By introducing multiple workers, the ThreadPool, and the necessary concurrency directives to make the server thread-safe, you will most certainly improve the speed of the overall system. You should expect the set of output files – the files placed in the directory identified by the intermediate-path entry of the configuration file – to be precisely the same as they were before. You should, however, notice that they’re generated more quickly, because more players are collectively working as a team (across a larger set of system resources) to create them.

Task 3: Hashing Keys, Creating Multiple Intermediate Files

Before advancing on to Task 3, your implementation should know how to apply a mapper executable to, say, 00007.input and generate 00007.mapped. After you’ve implemented Task 3, your mapper executable should generate 00007.00000.mapped, 00007.000001.mapped, and so forth. You should rely on the hash<string> class – it’s already used in in one other place to generate different port numbers for different SUNet IDs – to generate hash codes for each of the keys, and that hash code modulo num-legal-hash-codes should dictate where a key-value pair belongs. It’s okay to temporarily generate something like 00007.mapped, but you should be sure to delete it after you’ve distributed all of its key-value pairs across all of the files with names like 00007.00000.mapped, 00007.00001.mapped, etc. Also, when one key appears before a second key in 00007.mapped, and each of those two keys hash to 1 module 32, then the first key should appear before the second key in 00007.00001.mapped.

You will need to change the implementation of buildMapperCommand to supply one additional argument, which is the number of hash codes used by each mapper when generating all intermediate files on behalf of a single input file. You’ll need to update to accept one more argv argument, which will in turn require you extend the MapReducerMapper constructor to accept one more parameter. This additional parameter is, of course, the number of hash codes that should be used to determine how to distribute the keys in a single input file across multiple intermediate files.

The number of hash codes – at least for the purposes of this assignment – should always be equal to the number of mappers multiplied by the number of reducers. These two numbers – num-mappers and num-reducers – are embedded within the configuration file supplied at launch time, so this number of hash codes is easily computed. For those curious why I’m going with that hash value: it’s pretty arbitrary, but I chose it because it’s simple to compute, and the more intermediate files, the more likely I am to expose race conditions and other concurrency issues with your implementation.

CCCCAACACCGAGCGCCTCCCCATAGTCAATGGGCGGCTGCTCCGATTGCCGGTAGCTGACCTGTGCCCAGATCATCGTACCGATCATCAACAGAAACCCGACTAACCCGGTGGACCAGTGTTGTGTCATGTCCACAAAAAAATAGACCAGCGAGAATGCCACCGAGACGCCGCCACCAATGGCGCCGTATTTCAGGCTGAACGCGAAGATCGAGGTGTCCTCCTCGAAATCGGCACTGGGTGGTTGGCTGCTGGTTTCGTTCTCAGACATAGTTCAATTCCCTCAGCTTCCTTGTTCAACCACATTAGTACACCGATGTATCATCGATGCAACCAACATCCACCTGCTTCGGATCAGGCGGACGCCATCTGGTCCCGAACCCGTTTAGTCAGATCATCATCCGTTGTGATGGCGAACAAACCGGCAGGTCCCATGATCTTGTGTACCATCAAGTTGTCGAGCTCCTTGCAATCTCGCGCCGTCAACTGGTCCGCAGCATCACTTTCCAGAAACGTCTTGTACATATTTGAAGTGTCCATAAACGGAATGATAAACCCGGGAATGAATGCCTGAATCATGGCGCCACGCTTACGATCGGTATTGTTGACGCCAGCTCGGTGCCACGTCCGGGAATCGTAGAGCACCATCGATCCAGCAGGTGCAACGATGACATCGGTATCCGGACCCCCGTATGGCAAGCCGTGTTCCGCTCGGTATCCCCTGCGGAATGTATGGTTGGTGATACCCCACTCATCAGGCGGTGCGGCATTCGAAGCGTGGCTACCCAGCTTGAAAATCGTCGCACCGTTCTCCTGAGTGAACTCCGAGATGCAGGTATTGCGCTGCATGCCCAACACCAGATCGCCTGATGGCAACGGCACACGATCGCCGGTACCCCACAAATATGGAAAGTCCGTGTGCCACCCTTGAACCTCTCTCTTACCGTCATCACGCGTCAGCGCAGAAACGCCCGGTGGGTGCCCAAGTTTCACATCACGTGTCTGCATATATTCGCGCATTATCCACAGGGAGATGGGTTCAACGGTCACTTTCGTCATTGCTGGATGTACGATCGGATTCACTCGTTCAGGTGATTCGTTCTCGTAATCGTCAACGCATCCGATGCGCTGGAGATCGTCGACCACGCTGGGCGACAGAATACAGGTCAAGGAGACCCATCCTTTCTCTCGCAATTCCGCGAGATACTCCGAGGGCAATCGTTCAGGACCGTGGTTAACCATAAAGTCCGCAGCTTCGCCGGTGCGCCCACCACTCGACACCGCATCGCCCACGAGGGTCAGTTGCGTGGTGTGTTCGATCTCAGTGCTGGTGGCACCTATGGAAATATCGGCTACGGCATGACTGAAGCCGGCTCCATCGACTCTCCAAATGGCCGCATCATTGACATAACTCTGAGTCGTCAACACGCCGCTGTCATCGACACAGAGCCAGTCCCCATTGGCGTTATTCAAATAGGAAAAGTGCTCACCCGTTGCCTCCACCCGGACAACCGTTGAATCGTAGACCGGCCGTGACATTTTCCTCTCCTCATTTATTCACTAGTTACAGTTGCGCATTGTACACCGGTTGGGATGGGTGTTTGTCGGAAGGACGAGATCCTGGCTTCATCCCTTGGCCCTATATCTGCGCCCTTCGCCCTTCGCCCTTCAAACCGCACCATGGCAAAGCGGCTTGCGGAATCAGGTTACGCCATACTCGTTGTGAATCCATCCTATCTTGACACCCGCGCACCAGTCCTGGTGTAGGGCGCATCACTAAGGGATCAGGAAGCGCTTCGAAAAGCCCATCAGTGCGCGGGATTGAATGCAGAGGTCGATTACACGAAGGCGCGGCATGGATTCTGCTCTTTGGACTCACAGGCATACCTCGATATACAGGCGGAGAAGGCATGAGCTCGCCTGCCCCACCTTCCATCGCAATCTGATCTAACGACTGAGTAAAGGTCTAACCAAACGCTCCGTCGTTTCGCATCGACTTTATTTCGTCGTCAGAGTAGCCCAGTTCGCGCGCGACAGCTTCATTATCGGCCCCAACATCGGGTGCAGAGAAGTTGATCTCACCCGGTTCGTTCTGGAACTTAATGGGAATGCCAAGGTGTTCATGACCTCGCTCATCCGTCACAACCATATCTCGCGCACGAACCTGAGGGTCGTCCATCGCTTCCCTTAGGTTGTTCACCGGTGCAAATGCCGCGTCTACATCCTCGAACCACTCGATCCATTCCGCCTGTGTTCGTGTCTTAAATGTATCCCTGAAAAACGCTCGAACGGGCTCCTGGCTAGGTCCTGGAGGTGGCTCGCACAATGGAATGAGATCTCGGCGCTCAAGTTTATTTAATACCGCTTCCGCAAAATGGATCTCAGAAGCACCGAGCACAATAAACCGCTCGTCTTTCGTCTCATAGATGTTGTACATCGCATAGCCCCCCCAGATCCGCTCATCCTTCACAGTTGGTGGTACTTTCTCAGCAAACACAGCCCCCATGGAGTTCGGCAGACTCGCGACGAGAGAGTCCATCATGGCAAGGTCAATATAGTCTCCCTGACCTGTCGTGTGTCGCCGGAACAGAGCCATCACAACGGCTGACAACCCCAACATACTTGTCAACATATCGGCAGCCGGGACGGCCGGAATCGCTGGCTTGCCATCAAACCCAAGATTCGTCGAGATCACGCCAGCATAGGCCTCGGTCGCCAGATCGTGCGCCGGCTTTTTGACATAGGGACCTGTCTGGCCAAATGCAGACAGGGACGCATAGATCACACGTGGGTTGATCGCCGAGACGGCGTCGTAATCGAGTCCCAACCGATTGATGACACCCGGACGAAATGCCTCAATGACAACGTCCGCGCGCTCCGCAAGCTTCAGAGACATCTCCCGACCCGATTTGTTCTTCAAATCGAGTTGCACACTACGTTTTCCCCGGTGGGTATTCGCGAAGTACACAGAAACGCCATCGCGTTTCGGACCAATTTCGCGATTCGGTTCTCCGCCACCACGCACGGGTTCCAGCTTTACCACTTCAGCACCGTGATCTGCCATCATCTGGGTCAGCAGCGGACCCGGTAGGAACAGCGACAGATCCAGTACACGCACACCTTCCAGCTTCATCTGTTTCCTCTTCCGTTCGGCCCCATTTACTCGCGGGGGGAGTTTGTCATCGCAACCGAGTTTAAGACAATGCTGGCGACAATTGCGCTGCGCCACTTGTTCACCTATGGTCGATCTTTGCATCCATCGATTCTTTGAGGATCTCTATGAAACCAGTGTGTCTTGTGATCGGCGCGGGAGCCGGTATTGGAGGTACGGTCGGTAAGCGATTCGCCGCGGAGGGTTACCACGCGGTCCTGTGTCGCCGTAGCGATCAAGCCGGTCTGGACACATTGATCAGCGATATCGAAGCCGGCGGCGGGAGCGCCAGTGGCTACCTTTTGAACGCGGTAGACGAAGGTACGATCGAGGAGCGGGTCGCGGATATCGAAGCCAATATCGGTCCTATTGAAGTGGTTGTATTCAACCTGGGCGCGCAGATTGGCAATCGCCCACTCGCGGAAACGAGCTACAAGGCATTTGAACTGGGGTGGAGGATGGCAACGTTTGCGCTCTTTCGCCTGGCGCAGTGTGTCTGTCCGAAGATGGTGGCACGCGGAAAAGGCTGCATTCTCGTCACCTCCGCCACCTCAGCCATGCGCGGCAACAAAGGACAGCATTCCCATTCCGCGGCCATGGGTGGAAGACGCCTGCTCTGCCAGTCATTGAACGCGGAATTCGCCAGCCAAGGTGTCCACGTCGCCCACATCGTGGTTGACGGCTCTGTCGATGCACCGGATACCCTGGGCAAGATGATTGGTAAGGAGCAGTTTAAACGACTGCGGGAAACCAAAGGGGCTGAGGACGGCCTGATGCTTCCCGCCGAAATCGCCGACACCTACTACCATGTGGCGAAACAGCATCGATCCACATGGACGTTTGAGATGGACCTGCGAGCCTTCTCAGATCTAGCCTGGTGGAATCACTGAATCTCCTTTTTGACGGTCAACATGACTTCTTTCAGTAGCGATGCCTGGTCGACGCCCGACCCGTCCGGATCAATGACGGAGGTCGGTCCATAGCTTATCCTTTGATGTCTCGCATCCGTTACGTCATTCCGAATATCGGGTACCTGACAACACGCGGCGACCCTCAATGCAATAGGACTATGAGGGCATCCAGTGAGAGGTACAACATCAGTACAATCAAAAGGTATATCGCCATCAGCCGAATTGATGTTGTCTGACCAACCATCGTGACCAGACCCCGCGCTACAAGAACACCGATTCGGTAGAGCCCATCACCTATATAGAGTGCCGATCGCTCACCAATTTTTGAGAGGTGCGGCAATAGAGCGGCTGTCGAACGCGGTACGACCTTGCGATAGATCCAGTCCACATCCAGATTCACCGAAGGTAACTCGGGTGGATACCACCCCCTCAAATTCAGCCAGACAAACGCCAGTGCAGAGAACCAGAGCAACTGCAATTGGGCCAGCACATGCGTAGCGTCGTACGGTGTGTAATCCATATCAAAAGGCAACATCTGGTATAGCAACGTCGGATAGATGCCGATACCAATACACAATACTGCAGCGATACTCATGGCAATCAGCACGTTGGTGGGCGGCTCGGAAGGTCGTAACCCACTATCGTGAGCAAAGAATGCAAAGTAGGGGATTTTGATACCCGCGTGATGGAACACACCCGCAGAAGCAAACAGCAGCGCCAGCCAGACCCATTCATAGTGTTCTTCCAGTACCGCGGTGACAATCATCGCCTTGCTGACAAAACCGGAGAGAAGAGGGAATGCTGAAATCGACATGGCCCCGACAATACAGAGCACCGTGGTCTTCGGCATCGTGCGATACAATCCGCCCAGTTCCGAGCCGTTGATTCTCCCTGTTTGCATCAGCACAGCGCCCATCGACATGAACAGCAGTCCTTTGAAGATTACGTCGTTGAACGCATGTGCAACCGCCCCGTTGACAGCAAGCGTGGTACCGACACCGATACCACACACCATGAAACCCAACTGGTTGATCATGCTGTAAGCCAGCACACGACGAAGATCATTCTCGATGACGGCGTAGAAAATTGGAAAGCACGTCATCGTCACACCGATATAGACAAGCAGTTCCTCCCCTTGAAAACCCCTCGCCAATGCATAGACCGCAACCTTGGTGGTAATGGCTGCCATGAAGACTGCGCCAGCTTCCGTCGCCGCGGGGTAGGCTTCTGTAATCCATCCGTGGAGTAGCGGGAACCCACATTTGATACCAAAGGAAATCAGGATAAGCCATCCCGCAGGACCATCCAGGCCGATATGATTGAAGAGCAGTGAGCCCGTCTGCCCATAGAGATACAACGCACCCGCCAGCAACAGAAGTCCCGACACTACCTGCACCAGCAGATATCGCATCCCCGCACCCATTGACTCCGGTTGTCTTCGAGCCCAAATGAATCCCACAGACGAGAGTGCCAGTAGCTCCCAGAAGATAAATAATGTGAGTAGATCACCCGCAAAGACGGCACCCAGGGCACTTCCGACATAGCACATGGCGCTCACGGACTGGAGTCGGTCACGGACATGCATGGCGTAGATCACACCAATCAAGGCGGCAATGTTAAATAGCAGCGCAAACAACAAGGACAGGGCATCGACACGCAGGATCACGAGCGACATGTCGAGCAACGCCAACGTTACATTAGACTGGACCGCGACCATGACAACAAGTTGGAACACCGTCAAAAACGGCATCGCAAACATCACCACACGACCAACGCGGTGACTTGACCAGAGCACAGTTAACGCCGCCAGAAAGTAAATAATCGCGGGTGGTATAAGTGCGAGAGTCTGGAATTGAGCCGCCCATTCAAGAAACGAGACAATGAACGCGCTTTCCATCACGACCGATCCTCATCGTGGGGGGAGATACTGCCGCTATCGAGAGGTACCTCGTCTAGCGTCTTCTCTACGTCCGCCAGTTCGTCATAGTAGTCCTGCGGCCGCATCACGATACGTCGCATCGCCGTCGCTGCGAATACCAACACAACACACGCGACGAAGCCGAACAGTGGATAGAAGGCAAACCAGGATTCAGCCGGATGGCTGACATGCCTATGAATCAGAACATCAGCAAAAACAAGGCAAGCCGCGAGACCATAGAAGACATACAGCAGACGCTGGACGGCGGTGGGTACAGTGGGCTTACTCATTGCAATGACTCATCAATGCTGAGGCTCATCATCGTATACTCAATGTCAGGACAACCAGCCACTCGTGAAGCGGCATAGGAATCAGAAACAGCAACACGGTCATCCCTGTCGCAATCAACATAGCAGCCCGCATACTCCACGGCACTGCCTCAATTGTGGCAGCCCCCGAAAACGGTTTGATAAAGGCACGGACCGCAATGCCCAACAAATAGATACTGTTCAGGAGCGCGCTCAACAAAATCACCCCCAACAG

Task 4: Implementing spawnReducers

I’m leaving this fairly open ended, since it should be clear what the reducers need to do in order to generate the correct output files. Each reducer, of course, needs to collate the collection of intermediate files storing keys with the same hash code, sort that collation, group that sorted collation by key, and then invoke the reducer executable on that sorted collation of key/vector-of-value pairs to produce final output files. The number of coexisting reducers is dictated by the num-reducers entry within the configuration file, and you should maximize parallelism without introducing any deadlock or race conditions on the server.

Hint 1: you’ll need to add a good number of additional helper methods to MapReduceServer, and you’ll need to implement the MapReduceReducer::reduce method as well.

Hint 2: once the MapReduce job has transitioned to the reduce phase, you should rely on the server to respond to reducer client requests with file name patterns instead of actual file names. The server, for instance, might send an absolute file name pattern ending in files/intermediate/00001 as an instruction to the reducer that it should gather, collate, sort, and group all intermediate files ending in .00001.mapped before pressing all of it through the reduce executable to generate files/output/00001.output.

Assignment 6 Files

Here’s the complete list of all of the files contributing to the assign6 code base. It’s our expectation that you read through all of the code in all files, initially paying attention to the documentation present in the interface files, and then reading through and internalizing the implementations of the functions and methods that we provide. defines the main entry point for the MapReduce server. The entire file is very short, as all it does is pass responsibility to a single instance of MapReduceServer. (You should not need to change this file, although you can if you want to.)


These two files collectively define and implement the MapReduceServer class. is by far the largest file you’ll work with, because the MapReduceServer class is the central player in the whole MapReduce system you’re building. Each MapReduceServer instance is responsible for:

You should expect to make a good number of changes to this file. defines the main entry point for the MapReduce mapper. is to the mapper what is to the server. It is very short, because the heart and lungs of a worker have been implanted inside the MapReduceMapper class, which is defined and implemented in mapreduce-mapper.h/cc. A quick read of will show that it does little more than create an instance of a MapReduceMapper, instructing it to coordinate with the server to do some work, invoking mapper executables to process input files (the names of which are shared via messages from the server), and then shutting itself down once the server says all input files have been processed. (You will need to change this file just a bit when time comes to support intermediate file splits by key hash codes.)